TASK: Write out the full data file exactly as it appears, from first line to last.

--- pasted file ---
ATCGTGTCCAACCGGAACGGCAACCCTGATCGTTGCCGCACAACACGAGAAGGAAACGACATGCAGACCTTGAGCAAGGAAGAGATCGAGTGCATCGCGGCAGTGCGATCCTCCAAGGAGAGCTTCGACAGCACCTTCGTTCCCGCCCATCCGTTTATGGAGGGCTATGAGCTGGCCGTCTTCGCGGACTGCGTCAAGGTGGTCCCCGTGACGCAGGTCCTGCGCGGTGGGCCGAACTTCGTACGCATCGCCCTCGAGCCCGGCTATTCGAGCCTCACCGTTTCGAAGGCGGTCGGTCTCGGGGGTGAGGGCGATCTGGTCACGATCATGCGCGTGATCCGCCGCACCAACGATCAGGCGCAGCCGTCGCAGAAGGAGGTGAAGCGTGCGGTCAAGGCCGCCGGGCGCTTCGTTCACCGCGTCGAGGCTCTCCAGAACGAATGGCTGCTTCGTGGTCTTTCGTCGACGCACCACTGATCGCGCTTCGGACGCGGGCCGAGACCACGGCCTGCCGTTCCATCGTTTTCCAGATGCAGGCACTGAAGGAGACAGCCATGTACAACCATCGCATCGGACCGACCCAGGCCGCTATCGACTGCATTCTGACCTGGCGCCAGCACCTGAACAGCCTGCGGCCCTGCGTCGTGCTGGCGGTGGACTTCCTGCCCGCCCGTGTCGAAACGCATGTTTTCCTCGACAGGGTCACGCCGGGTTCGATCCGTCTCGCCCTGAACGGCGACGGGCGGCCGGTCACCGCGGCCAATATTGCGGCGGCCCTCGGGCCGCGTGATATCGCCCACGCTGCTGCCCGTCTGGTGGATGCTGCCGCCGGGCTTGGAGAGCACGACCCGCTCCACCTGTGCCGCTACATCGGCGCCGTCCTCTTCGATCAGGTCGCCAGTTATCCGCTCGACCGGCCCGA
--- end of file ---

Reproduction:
ATCGTGTCCAACCGGAACGGCAACCCTGATCGTTGCCGCACAACACGAGAAGGAAACGACATGCAGACCTTGAGCAAGGAAGAGATCGAGTGCATCGCGGCAGTGCGATCCTCCAAGGAGAGCTTCGACAGCACCTTCGTTCCCGCCCATCCGTTTATGGAGGGCTATGAGCTGGCCGTCTTCGCGGACTGCGTCAAGGTGGTCCCCGTGACGCAGGTCCTGCGCGGTGGGCCGAACTTCGTACGCATCGCCCTCGAGCCCGGCTATTCGAGCCTCACCGTTTCGAAGGCGGTCGGTCTCGGGGGTGAGGGCGATCTGGTCACGATCATGCGCGTGATCCGCCGCACCAACGATCAGGCGCAGCCGTCGCAGAAGGAGGTGAAGCGTGCGGTCAAGGCCGCCGGGCGCTTCGTTCACCGCGTCGAGGCTCTCCAGAACGAATGGCTGCTTCGTGGTCTTTCGTCGACGCACCACTGATCGCGCTTCGGACGCGGGCCGAGACCACGGCCTGCCGTTCCATCGTTTTCCAGATGCAGGCACTGAAGGAGACAGCCATGTACAACCATCGCATCGGACCGACCCAGGCCGCTATCGACTGCATTCTGACCTGGCGCCAGCACCTGAACAGCCTGCGGCCCTGCGTCGTGCTGGCGGTGGACTTCCTGCCCGCCCGTGTCGAAACGCATGTTTTCCTCGACAGGGTCACGCCGGGTTCGATCCGTCTCGCCCTGAACGGCGACGGGCGGCCGGTCACCGCGGCCAATATTGCGGCGGCCCTCGGGCCGCGTGATATCGCCCACGCTGCTGCCCGTCTGGTGGATGCTGCCGCCGGGCTTGGAGAGCACGACCCGCTCCACCTGTGCCGCTACATCGGCGCCGTCCTCTTCGATCAGGTCGCCAGTTATCCGCTCGACCGGCCCGA